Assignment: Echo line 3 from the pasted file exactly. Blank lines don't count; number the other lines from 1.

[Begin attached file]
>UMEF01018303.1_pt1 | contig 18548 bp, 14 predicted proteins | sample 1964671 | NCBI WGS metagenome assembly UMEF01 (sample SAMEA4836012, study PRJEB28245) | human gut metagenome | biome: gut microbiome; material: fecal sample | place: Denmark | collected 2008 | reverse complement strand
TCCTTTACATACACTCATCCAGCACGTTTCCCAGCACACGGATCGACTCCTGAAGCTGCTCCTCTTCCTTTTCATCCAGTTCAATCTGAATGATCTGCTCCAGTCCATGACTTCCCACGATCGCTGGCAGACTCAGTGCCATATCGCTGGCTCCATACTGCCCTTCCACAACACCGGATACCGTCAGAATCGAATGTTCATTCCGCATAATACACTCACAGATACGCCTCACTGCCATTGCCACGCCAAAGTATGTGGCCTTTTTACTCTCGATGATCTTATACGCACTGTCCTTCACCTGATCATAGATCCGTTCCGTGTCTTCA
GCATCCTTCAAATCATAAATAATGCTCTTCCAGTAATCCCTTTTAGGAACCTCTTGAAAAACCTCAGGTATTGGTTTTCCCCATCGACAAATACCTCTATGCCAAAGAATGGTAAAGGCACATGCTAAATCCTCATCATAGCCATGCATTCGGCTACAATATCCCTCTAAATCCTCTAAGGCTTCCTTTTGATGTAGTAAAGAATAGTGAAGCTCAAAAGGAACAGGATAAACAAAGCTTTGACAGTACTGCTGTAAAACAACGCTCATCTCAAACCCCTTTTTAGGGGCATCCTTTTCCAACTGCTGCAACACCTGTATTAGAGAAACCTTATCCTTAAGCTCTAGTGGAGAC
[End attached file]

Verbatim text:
GCATCCTTCAAATCATAAATAATGCTCTTCCAGTAATCCCTTTTAGGAACCTCTTGAAAAACCTCAGGTATTGGTTTTCCCCATCGACAAATACCTCTATGCCAAAGAATGGTAAAGGCACATGCTAAATCCTCATCATAGCCATGCATTCGGCTACAATATCCCTCTAAATCCTCTAAGGCTTCCTTTTGATGTAGTAAAGAATAGTGAAGCTCAAAAGGAACAGGATAAACAAAGCTTTGACAGTACTGCTGTAAAACAACGCTCATCTCAAACCCCTTTTTAGGGGCATCCTTTTCCAACTGCTGCAACACCTGTATTAGAGAAACCTTATCCTTAAGCTCTAGTGGAGAC